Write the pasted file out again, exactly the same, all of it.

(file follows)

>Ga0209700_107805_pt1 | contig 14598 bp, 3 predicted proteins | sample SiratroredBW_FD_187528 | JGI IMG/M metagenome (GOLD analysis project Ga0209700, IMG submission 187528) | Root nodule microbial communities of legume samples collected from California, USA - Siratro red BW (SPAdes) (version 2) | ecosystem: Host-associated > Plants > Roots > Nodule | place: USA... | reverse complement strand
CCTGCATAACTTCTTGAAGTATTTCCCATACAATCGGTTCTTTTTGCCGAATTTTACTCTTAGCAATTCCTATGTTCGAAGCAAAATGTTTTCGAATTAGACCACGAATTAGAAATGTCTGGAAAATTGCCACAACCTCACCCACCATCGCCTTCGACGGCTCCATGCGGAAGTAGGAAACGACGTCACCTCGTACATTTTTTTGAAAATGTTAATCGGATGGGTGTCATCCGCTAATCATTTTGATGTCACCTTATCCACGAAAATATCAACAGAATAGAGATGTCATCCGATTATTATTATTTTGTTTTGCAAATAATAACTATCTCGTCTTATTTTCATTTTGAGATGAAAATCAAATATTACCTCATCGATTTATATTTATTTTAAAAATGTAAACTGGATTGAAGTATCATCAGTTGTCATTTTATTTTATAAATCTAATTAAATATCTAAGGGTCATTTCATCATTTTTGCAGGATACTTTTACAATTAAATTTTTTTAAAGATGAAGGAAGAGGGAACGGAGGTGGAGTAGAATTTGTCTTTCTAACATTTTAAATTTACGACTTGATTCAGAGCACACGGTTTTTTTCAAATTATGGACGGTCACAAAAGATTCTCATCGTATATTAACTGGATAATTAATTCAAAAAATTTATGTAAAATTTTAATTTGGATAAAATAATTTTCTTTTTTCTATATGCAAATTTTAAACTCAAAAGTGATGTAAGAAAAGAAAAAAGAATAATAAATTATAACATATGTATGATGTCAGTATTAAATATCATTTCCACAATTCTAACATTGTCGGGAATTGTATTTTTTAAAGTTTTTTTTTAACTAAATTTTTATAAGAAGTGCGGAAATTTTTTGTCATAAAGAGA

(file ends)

>Ga0209700_107805_pt1 | contig 14598 bp, 3 predicted proteins | sample SiratroredBW_FD_187528 | JGI IMG/M metagenome (GOLD analysis project Ga0209700, IMG submission 187528) | Root nodule microbial communities of legume samples collected from California, USA - Siratro red BW (SPAdes) (version 2) | ecosystem: Host-associated > Plants > Roots > Nodule | place: USA... | reverse complement strand
CCTGCATAACTTCTTGAAGTATTTCCCATACAATCGGTTCTTTTTGCCGAATTTTACTCTTAGCAATTCCTATGTTCGAAGCAAAATGTTTTCGAATTAGACCACGAATTAGAAATGTCTGGAAAATTGCCACAACCTCACCCACCATCGCCTTCGACGGCTCCATGCGGAAGTAGGAAACGACGTCACCTCGTACATTTTTTTGAAAATGTTAATCGGATGGGTGTCATCCGCTAATCATTTTGATGTCACCTTATCCACGAAAATATCAACAGAATAGAGATGTCATCCGATTATTATTATTTTGTTTTGCAAATAATAACTATCTCGTCTTATTTTCATTTTGAGATGAAAATCAAATATTACCTCATCGATTTATATTTATTTTAAAAATGTAAACTGGATTGAAGTATCATCAGTTGTCATTTTATTTTATAAATCTAATTAAATATCTAAGGGTCATTTCATCATTTTTGCAGGATACTTTTACAATTAAATTTTTTTAAAGATGAAGGAAGAGGGAACGGAGGTGGAGTAGAATTTGTCTTTCTAACATTTTAAATTTACGACTTGATTCAGAGCACACGGTTTTTTTCAAATTATGGACGGTCACAAAAGATTCTCATCGTATATTAACTGGATAATTAATTCAAAAAATTTATGTAAAATTTTAATTTGGATAAAATAATTTTCTTTTTTCTATATGCAAATTTTAAACTCAAAAGTGATGTAAGAAAAGAAAAAAGAATAATAAATTATAACATATGTATGATGTCAGTATTAAATATCATTTCCACAATTCTAACATTGTCGGGAATTGTATTTTTTAAAGTTTTTTTTTAACTAAATTTTTATAAGAAGTGCGGAAATTTTTTGTCATAAAGAGA